Table of Contents
So far we have seen a lot about strings. Before giving a summary about this data type, let us explain the object syntax feature.
We have seen that strings have a value. But Python values are more than that. They are objects.
Objects are things that know more than their values. In particular, you can ask them to perform specialized tasks that only them can perform.
Up to now we have used some special functions handling string data available to us by the up to now magic statement from string import *. But strings themselves know how to execute all of them and even more. Look at this:
>>> motif = "gaattc" >>> motif.upper() 'GAATTC' >>> motif 'gaattc' >>> motif.isalpha() 1 >>> motif.count('n') 0 >>> motif = 'GAATTC_' >>> motif + motif 'GAATTC_GAATTC_' >>> motif * 3 'GAATTC_GAATTC_GAATTC_'At the first glance this looks a little bit strange, but you can read the . (dot) operator as: “ask object motif to do something” as: transform motif in an uppercase string (upper), ask whether it contains only letters (isalpha) or count the number of “n” characters.
Objects as namespaces. How does it work? All objects have their own namespace containing all variable and function names that are defined for that object. As already describeb in Section 2.4 you can see all names defined for an object by using the dir function:
>>> dir(motif) ['__add__', '__class__', '__contains__', '__delattr__', '__eq__', '__ge__', '__getattribute__', '__getitem__', '__getslice__', '__gt__', '__hash__', '__init__', '__le__', '__len__', '__lt__', '__mul__', '__ne__', '__new__', '__reduce__', '__repr__', '__rmul__', '__setattr__', '__str__', 'capitalize', 'center', 'count', 'decode', 'encode', 'endswith', 'expandtabs', 'find', 'index', 'isalnum', 'isalpha', 'isdigit', 'islower', 'isspace', 'istitle', 'isupper', 'join', 'ljust', 'lower', 'lstrip', 'replace', 'rfind', 'rindex', 'rjust', 'rstrip', 'split', 'splitlines', 'startswith', 'strip', 'swapcase', 'title', 'translate', 'upper']The dot operator is used to access this namespace. It will look up in the namespace of the object for the name following the dot operator.
>>> motif.__class__ <type 'str'> >>> motif.replace('a', 'A') 'gAAttc'
Variables and functions defined in object namespaces are called attributes and methods of the object.
An attribute is a variable defined in a namespace of an object, which can only be accessed via the object himself.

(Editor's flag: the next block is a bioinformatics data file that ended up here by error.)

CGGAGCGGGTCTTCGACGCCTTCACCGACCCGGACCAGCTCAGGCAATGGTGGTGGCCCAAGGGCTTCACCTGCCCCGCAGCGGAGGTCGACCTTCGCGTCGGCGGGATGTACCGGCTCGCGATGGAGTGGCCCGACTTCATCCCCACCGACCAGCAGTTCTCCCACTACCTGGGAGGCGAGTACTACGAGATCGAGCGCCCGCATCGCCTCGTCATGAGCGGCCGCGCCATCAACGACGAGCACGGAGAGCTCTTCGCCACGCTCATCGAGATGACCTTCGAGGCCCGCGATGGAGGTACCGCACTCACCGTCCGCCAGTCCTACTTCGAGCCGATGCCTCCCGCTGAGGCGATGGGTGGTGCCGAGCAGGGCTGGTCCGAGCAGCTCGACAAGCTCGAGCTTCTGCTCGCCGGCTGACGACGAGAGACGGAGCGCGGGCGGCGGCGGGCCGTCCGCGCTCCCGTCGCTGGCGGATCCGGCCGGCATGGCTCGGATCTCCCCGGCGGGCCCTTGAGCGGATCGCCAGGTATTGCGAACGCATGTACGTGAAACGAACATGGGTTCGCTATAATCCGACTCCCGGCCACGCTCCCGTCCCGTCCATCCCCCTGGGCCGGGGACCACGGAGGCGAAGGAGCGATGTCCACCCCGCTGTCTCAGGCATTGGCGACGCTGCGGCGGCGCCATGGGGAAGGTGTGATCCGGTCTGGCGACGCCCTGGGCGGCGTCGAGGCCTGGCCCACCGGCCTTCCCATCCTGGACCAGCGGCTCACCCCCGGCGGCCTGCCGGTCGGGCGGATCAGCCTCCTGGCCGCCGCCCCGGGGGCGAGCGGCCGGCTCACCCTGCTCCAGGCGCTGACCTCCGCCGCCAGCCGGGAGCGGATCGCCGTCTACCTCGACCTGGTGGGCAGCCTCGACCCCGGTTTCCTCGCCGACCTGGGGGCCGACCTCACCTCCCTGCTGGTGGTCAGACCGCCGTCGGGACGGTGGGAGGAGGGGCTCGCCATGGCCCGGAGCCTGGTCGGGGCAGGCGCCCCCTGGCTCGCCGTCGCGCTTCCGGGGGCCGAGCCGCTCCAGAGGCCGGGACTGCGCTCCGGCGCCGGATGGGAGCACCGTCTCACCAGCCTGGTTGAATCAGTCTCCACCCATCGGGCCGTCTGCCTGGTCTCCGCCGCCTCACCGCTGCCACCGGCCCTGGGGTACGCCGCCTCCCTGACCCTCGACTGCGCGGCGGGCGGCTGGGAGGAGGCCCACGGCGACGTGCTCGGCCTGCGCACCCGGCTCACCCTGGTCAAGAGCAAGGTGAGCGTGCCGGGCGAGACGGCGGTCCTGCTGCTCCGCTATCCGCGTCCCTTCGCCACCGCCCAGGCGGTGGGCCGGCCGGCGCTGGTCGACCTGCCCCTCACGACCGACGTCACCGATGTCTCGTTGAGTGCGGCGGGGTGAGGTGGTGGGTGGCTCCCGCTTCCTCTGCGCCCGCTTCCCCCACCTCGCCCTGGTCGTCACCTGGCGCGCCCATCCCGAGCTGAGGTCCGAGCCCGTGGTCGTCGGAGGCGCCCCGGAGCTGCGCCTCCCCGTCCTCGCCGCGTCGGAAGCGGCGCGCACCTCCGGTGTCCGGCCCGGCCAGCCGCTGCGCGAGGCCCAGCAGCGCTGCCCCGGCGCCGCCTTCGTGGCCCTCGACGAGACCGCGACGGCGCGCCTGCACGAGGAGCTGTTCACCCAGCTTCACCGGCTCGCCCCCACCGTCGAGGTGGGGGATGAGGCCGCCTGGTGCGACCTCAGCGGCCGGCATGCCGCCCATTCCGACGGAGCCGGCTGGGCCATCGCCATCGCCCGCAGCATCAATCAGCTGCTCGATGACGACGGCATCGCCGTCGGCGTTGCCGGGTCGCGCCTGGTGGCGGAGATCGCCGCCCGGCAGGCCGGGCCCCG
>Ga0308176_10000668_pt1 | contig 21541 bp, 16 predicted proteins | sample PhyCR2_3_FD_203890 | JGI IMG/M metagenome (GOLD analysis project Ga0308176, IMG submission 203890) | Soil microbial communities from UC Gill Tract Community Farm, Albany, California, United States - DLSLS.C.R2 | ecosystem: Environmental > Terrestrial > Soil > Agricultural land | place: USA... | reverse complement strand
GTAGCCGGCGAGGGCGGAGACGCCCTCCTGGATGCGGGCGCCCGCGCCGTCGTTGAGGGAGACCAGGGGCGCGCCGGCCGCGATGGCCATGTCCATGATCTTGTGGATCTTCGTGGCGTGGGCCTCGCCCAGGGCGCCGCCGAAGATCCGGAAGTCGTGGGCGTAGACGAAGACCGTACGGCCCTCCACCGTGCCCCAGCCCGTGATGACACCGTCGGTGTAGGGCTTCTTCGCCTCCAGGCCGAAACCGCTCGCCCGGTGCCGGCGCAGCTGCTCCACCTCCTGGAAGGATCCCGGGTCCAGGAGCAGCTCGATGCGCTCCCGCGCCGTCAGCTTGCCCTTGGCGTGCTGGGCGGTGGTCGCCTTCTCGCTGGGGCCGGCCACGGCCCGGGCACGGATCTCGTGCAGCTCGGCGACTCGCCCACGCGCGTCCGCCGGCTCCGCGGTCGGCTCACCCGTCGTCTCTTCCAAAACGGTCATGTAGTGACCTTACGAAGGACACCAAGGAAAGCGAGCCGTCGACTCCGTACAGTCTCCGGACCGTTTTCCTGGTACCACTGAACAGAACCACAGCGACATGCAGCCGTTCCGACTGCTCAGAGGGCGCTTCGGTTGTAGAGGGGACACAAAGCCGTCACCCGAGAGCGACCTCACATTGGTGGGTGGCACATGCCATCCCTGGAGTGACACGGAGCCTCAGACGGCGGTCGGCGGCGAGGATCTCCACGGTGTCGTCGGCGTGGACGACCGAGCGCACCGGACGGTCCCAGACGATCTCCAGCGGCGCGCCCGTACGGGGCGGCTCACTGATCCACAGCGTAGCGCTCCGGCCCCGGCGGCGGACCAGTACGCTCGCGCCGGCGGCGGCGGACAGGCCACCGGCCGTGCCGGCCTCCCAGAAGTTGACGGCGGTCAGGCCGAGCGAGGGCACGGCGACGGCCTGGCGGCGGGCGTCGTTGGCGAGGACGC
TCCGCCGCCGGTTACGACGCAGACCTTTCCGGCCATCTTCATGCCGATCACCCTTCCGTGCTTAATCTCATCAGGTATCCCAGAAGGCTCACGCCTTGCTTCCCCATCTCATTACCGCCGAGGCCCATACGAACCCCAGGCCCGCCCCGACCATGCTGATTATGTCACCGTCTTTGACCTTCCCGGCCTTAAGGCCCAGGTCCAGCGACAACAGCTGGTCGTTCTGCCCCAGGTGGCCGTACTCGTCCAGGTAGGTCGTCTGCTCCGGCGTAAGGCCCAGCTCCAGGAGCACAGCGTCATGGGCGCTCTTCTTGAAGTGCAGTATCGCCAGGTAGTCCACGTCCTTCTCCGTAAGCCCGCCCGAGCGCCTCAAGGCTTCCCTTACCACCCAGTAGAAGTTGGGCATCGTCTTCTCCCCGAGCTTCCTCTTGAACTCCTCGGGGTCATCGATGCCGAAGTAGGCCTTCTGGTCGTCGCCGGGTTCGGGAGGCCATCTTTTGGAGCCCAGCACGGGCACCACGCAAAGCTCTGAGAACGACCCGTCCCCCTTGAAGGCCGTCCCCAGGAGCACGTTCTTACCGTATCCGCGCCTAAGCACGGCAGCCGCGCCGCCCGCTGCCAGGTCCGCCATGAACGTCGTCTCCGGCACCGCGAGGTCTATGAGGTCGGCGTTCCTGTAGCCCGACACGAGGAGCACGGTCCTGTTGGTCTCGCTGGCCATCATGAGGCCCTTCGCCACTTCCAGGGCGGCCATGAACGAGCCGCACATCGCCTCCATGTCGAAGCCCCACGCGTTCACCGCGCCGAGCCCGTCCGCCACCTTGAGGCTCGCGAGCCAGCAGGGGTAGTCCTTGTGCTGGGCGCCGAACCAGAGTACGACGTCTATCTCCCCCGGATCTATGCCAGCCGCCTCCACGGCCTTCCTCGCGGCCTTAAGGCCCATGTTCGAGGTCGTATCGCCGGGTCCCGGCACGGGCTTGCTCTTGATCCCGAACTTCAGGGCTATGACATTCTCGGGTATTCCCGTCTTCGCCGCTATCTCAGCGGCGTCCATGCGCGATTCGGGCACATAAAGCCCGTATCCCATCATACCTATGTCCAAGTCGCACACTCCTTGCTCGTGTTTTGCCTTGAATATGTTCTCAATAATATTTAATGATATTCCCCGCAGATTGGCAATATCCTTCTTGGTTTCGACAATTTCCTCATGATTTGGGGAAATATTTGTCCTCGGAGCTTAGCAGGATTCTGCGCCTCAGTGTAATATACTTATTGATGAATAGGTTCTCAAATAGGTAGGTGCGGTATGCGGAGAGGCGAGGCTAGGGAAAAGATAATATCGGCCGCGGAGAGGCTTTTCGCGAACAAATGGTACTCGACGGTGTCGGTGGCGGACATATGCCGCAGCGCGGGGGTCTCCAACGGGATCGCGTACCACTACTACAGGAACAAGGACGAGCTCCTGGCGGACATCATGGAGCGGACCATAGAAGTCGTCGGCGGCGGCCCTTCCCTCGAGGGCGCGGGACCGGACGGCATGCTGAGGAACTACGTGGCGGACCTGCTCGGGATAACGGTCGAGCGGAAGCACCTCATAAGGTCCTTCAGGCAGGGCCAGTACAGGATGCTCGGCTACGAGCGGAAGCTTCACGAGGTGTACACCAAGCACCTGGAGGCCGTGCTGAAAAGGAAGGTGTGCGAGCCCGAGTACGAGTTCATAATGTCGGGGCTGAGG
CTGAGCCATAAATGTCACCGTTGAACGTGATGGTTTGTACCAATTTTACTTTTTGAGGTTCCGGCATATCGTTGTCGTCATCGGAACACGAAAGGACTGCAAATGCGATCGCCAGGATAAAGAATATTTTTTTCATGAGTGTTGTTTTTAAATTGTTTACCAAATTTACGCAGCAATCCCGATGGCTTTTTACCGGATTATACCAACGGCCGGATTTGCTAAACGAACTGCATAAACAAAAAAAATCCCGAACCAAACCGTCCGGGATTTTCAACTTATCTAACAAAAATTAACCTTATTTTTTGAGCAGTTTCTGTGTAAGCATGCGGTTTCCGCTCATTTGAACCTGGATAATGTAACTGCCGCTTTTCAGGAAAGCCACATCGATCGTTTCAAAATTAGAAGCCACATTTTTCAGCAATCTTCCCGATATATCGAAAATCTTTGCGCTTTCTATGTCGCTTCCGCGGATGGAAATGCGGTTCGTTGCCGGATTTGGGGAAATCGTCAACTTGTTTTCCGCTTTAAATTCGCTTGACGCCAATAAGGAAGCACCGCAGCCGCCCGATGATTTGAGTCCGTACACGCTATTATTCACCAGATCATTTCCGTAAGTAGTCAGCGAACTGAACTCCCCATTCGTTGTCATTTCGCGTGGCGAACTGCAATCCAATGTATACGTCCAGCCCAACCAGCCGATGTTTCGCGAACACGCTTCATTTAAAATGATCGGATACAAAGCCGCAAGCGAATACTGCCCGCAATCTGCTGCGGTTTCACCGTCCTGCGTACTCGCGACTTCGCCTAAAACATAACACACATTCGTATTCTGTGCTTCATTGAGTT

Methods are functions defined in a namespace of an object.
This is just a little introduction to objects making it possible to use the object syntax for the basic types in Python. We will give further explanation into object-oriented programming in Chapter 18.
Strings are sequences or ordered collections of characters.
You can write them in Python using quotes, double quotes, triple quotes or triple double quotes. The triple quote notation permits to write strings spanning multiple lines while keeping line feeds.
>>> 'ATGCA' 'ATGCA' >>> "ATGCA" 'ATGCA' >>> """ATGATA ... AGAGA""" 'ATGATA\nAGAGA'
The first thing that we would sum up is how to extract characters or substrings . Characters are accessible using their position in the string which has to be enclosed into brackets following the string. The position number can be positive or negative, which means starting at the beginning or the end of the string. Substrings are extracted by providing an interval of the start and end position separated by a colon. Both positions are optional which means either to start at the beginning of the string or to extract the substring until the end. When accessing characters, it is forbidden to access position that does not exist, whereas during substring extraction, the longest possible string is extracted.
>>> motif = 'GAATTC' >>> motif 'G' >>> motif[-1] 'C' >>> motif[0:3] 'GAA' >>> motif[1:3] 'AA' >>> motif[:3] 'GAA' >>> motif[3:] 'TTC' >>> motif[3:6] 'TTC' >>> motif[3:-1] 'TT' >>> motif[-3:-1] 'TT' >>> motif[:] 'GAATTC' >>> motif Traceback (most recent call last): File "<stdin>", line 1, in ? IndexError: string index out of range >>> motif[3:100] 'TTC' >>> motif[3:2] ''
Figure 6.1 compares positive and negative indices. Be careful, forward string indices starts always with 0, whereas backward string indices starts with -1.
It is also important to notice that the character at the end position during a substring extraction is never included in the extracted substring.
Strings are immutable in Python. This means you can neither change characters or substrings. You have always to create a new copy of the string.
>>> motif = 'n' Traceback (most recent call last): File "<stdin>", line 1, in ? TypeError: object doesn't support item assignment >>> motif[:1] + 'n' + motif[2:] 'GnATTC'
Table 6.1. String methods, operators and builtin functions
|Method, Operator, Function||Description|
|s + t||Concatenation|
|s * 3||Repetition|
|len(s)||Returns the length of s|
|min(s), max(s)||Returns the “smallest”, “largest” character of s, depending on their position in the ASCII code|
|s.capitalize()||The first character of s is put in uppercase|
|s.center([width])||Centers s in a field of length width|
|s.count(sub [,start [, end]])||Counts occurrences of sub between start and end|